The credit cycle contraction will continue as interest rates edge higher and lending standards tighten. It’ll be a long, long while before home prices surge to new records. The world never looks like stable place when trying to predict the future. We move from perceived crisis to crisis and it’s only with the benefit of hindsight that we see what was actually a stable period of time. If consumers cannot stomach a 100 bps rise in rates, they should not take out a mortgage. Choosing a fixed rate will only delay the inevitable.

  • The Spy says:

    Well Yolo, If lending standards tighten any more there might be no lending left to tighten standards on.

    As for stability, it’s a matter of degree. The world market actually cycles between panic and euphoria. This happens continually and can be measured with tools like Credit Suisse’s Global Risk Appetite Index. As of late, world markets have essentially been near “panic” mode: http://si.wsj.net/public/resources/images/B3-BK772_Dshot_NS_20180815024041.png

    So I’d repeat, things are less stable now than “normal,” objectively speaking.

    As for stomaching a 100 bps rate increase, that’s more a matter of risk tolerance and term selection than it is a litmus test on whether someone should get a mortgage. If everyone who worried about rate hikes didn’t get a mortgage, two-thirds of the population would be renters, instead of the other way around. People have to live somewhere and renting has its own set of risks and opportunity costs (which vary by location and circumstance).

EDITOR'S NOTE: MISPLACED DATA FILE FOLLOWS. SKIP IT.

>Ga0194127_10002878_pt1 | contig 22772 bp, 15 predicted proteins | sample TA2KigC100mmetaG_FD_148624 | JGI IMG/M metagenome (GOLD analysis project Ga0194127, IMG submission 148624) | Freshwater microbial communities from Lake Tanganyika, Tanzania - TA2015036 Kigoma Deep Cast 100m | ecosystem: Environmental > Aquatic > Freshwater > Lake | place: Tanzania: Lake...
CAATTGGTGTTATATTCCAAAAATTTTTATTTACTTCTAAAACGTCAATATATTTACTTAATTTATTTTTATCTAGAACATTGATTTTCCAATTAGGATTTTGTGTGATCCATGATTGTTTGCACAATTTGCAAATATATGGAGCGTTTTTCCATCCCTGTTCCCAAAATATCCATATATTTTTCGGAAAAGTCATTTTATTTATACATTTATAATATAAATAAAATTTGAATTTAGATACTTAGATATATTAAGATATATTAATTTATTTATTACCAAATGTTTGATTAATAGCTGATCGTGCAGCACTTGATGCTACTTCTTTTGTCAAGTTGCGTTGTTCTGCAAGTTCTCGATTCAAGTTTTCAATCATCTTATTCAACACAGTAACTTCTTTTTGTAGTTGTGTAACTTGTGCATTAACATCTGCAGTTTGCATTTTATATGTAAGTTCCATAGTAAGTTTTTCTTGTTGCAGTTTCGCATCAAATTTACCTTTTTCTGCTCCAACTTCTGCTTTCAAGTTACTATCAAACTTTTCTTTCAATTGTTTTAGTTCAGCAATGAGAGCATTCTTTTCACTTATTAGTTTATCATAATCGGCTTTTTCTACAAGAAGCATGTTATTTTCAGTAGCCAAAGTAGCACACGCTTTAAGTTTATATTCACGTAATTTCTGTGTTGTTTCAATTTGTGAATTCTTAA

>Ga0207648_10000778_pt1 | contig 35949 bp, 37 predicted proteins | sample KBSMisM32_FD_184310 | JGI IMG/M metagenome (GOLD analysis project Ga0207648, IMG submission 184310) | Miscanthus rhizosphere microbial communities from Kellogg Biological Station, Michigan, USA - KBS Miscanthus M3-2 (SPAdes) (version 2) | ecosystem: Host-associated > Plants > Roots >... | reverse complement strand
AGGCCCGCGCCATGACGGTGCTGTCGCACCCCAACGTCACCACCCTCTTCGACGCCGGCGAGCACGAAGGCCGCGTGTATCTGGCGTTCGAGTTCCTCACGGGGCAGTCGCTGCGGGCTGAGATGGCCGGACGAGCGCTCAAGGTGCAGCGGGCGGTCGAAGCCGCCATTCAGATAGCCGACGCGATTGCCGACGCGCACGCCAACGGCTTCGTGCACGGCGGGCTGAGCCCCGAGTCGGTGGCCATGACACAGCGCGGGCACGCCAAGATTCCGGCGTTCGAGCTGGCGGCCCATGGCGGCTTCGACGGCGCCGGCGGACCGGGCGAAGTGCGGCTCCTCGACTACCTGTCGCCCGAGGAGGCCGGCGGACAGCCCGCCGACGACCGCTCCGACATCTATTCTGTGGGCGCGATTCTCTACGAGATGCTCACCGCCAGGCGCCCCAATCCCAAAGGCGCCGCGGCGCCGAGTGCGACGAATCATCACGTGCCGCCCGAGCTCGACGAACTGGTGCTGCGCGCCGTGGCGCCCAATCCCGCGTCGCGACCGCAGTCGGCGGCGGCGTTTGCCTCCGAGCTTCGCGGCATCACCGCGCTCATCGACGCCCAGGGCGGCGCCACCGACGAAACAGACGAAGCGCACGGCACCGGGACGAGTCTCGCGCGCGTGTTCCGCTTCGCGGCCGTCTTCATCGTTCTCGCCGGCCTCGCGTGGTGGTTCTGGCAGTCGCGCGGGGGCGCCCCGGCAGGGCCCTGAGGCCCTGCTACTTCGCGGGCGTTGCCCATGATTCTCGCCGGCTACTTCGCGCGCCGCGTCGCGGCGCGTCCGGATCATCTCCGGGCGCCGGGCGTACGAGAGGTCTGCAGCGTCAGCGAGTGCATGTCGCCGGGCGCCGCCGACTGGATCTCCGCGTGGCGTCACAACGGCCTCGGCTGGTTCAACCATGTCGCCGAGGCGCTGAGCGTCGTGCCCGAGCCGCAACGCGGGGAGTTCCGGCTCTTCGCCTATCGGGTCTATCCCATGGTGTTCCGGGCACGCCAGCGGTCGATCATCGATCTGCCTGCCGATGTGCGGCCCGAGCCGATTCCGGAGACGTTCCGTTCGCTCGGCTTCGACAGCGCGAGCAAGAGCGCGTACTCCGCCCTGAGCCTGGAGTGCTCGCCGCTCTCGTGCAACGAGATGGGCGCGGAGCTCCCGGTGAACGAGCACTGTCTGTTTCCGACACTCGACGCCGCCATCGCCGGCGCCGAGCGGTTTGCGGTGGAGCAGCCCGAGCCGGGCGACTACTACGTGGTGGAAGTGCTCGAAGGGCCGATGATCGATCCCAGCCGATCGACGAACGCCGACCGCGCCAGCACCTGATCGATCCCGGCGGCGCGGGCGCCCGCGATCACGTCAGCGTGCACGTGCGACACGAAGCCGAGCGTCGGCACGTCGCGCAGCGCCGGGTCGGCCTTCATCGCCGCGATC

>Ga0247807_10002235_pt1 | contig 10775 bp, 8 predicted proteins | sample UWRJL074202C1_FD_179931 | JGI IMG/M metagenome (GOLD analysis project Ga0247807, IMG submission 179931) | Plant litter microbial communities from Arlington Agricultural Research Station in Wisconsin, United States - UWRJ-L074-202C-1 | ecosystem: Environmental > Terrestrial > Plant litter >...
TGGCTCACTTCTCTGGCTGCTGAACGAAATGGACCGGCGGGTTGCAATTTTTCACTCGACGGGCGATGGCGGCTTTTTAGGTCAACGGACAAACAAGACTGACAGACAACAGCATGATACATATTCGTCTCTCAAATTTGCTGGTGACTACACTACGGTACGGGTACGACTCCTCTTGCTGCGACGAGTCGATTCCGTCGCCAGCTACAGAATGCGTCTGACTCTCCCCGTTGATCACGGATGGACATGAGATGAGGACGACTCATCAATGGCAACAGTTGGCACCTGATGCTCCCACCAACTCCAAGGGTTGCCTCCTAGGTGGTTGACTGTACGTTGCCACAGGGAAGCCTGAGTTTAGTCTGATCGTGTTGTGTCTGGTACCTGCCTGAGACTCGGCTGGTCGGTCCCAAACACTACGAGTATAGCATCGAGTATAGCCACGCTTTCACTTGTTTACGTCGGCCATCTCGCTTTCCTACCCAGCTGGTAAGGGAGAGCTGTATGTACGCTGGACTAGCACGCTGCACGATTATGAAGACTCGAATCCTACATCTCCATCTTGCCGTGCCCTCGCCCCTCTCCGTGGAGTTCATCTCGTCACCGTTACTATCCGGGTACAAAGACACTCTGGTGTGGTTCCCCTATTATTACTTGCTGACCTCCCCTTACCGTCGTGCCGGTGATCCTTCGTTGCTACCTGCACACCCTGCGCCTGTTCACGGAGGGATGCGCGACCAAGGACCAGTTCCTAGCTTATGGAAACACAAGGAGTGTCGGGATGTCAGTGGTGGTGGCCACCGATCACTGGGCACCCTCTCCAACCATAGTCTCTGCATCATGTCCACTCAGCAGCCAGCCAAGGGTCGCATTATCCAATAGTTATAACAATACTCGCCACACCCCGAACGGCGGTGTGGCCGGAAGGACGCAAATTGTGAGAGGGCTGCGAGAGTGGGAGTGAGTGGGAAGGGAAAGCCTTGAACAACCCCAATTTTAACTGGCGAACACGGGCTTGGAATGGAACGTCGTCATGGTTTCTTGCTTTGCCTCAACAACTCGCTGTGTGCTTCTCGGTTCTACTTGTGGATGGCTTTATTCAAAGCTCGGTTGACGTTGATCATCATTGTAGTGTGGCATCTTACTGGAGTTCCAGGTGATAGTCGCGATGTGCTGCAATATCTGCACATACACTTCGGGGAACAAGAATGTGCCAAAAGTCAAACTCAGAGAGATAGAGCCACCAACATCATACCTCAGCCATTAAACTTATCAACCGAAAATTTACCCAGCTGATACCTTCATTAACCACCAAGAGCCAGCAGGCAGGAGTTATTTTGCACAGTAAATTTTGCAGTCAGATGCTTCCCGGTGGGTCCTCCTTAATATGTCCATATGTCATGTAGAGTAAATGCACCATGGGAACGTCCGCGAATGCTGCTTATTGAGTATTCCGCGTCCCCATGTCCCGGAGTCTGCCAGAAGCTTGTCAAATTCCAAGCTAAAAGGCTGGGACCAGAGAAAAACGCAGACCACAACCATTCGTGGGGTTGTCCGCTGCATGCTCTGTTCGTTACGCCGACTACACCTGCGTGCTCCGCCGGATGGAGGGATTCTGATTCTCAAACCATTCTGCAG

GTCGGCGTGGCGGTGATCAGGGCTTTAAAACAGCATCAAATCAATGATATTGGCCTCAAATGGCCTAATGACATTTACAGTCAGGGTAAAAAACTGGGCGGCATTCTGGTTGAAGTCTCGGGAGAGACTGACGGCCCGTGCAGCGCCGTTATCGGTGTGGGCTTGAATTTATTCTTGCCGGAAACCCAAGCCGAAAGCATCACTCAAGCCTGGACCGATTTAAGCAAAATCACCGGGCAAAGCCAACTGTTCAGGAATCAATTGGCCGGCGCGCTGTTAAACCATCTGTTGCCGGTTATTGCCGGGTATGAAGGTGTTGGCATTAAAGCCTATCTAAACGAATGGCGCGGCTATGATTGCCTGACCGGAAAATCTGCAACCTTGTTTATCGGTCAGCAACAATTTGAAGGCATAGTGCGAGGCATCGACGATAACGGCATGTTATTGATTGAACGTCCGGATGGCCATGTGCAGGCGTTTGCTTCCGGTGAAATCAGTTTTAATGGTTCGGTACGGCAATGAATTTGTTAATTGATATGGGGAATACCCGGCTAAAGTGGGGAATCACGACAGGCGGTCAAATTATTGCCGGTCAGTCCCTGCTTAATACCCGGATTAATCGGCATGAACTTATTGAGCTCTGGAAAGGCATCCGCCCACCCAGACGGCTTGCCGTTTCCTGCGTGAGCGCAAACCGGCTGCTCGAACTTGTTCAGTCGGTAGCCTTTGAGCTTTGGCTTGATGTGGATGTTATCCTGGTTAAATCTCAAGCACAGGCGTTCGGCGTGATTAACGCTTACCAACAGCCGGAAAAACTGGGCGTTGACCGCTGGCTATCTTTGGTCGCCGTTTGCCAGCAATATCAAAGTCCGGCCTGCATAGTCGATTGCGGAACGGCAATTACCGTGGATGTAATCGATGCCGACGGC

Generally speaking, if a consumer can pass the government’s 200 basis point stress test and meet its stringent underwriting guidelines, they qualify for a mortgage by reasonable standards. For that reason, a qualified borrower going fixed today is delaying very little. In short, whether they should or should not take on that mortgage doesn’t necessarily hinge on their level of risk aversion, unless that level is extreme.

  • Even at 2.99% for a 1yr fixed (which is the lowest RateSpy shows for 80% LTV in NS), I think it is worth considering over a 5yr variable @2.7-2.8%. I agree we’ll see another rate hike before the end of the year. I’m not so sure we’ll see two more in 2019, but one more seems like a safe bet.

    As for what’s normal, someone in the UK might consider our mortgage rates crazy, with 5yr fixed rates ~50% higher than their’s.
    https://www.hsbc.co.uk/1/2/mortgages/products?pcode=A004052764000000000000000000